Psychosis, a syndrome with many causes, traditionally refers to an impaired ability to distinguish between false and real perceptions and beliefs. Schizophrenia is the prototypical psychotic disorder. The most common psychotic symptoms are positive symptoms such as abnormal perceptions (including illusions and hallucinations), false beliefs, including a wide variety of delusional thoughts (e.g., paranoid delusions, delusions of reference, grandiose, somatic, etc.), and disorganized thinking. In addition, patients with schizophrenia might have prominent negative symptoms such as aﬀective flattening, alogia (decreased thought/speech production), and avolition, together with amotivation, anhedonia and social isolation. Disorganized or bizarre behavior is a separate symptom dimension of the disorder. Aﬀective symptoms can also be present and cognitive and social deficits are common.
This page focuses on primary psychotic disorders, as illustrated by schizophrenia, meaning that the clinical picture of psychosis is not deemed to be secondary to other processes. It is important to note that in addition to the primary psychoses a number of psychiatric and somatic conditions aﬀecting the brain homeostasis can produce psychotic symptoms.
Patients with personality disorders (PDs) can present with overt psychotic symptoms in response to stress (e.g., paranoid PD, schizotypal PD, borderline PD). Schizoid PD is consid-ered a risk factor and might precede Schizophrenia and Delusional Disorder. With regards to mood disorders, severe psychotic depression can present with mood congruent (e.g., nihilistic delusions, delusional guilt) and/or auditory hallucinations making critical and negative comments. At the opposite end of the spectrum, severe mania can present with grandiose and religious delusions, delusions of special powers, and auditory hallucinations (God’s or angelic voices). Late life psychosis can be present in the later stages of dementia disorders. Conditions that aﬀect the brain structure, either acutely [e.g., rapidly growing brain tumors, traumatic brain injury, strokes, infectious/inflammatory processes such as tertiary syphilis, multiple sclerosis or systemic lupus erythematosus (SLE)], or chronically [e.g., nutrient and vitamin deficiencies such as B12, niacin deficiency (pellagra), etc.] can present with a variety of psychotic symptoms. Last but not least, a number of drugs (prescribed and illicit) can be associated with psychotic symptoms either during treatment/intoxication or withdrawal.
This page will first review the definitions of the diﬀerent types of psychotic symptoms, as the basis for the discussion about the approach (including initial assessment as well as short and long-term treatment plans) to a patient with a generic psychotic syndrome. For the remainder of the chapter schizophrenia is used as the foundation for the discussion of clinical diagnosis, diﬀerential diagnosis, epidemiology, pathophysiology, genetics and treat-ment. Pertinent details of schizophrenia-related disorders will be discussed (compared and contrasted whenever the case) within the confines of the broader schizophrenia mainframe.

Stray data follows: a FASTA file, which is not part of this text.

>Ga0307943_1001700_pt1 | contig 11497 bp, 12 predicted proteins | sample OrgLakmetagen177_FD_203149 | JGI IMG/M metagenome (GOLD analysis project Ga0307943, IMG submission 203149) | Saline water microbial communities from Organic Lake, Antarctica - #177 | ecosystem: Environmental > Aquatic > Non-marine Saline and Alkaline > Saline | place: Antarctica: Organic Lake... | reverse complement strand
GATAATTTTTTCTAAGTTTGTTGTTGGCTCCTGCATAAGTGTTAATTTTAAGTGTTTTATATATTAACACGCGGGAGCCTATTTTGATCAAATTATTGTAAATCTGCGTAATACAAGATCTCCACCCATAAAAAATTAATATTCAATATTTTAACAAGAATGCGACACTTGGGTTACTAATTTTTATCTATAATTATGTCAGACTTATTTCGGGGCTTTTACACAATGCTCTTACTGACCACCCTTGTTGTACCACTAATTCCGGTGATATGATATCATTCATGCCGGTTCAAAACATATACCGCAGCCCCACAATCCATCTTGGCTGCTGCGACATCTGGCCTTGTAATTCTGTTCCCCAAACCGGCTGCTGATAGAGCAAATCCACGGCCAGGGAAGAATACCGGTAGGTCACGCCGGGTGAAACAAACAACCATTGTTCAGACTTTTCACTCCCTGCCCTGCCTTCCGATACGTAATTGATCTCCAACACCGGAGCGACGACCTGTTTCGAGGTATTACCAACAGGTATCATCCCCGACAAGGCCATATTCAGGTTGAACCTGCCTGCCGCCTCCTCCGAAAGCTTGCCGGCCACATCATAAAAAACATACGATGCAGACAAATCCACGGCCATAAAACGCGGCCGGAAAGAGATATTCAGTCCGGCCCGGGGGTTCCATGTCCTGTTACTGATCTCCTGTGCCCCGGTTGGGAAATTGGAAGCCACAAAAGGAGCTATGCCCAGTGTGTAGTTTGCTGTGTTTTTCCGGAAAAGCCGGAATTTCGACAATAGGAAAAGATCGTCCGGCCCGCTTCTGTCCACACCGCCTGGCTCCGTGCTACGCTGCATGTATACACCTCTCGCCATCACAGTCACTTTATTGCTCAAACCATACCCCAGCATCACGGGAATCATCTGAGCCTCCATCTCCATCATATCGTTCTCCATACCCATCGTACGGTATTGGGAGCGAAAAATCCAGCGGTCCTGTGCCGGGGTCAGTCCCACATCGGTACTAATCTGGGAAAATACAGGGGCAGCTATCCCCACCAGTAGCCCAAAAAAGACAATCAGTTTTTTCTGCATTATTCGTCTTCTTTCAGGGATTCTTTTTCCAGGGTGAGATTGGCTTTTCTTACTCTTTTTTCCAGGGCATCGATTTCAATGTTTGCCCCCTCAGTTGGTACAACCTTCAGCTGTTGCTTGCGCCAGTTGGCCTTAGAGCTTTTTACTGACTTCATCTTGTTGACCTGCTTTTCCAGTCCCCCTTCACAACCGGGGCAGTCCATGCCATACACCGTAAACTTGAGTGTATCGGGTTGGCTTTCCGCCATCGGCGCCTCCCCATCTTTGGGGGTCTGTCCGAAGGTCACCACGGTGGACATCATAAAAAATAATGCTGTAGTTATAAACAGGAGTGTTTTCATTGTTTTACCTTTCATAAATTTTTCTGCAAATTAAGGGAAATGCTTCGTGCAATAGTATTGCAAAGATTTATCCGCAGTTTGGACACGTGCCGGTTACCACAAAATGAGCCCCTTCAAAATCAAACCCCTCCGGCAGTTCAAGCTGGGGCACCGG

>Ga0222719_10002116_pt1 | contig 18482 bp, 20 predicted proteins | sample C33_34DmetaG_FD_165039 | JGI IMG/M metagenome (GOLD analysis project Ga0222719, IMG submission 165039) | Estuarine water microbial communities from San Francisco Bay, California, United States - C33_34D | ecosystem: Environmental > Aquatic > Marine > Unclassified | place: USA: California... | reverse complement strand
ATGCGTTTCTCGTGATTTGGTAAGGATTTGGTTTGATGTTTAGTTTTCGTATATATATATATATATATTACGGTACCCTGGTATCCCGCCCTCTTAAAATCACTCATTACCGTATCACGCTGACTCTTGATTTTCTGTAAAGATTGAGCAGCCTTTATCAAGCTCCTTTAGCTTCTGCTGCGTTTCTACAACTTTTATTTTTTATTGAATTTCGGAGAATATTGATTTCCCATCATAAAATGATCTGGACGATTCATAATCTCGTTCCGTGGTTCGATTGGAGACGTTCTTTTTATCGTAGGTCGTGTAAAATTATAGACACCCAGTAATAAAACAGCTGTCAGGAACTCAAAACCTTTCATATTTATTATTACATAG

Clinical Manifestations and Definition of Terms
• Positive Symptoms
are thought of as an excess of normal function. Overvalued misperceptions that become illusions and hallucinations and overvalued ideas that become delusions (fixed ideas) are classical examples of positive symptoms.
• Negative Symptoms
refer to a lack of what is considered to be normal function. Normally, a degree of volitional ability is expected; therefore decreased or absent volition(avolition) is a negative symptom. Similarly, a lack of motivation (amotivation), a lack of ability to enjoy things (anhedonia), or decreased ability to engage in social activities (social isolation) are other classical negative symptoms.
refers to two extreme (and fundamentally opposite) states. Agitated cata-tonia refers to a state of excessive, extreme behavioral agitation (not in response to internal stimuli), while catatonic immobility refers to extreme negativism (the patientactively resists any attempts to have his extremities or whole body moved) or catalepsy (waxy flexibility). Other catatonic symptoms include posturing (assuming strange body postures), grimacing, mannerisms, stereotyped movements, echolalia (where the patient repeats in parrot-like fashion the words of another person), and echopraxia (where the patient imitates in mirror-like fashion the movements of another person).
• Disorganized thinking (formal thought disorder)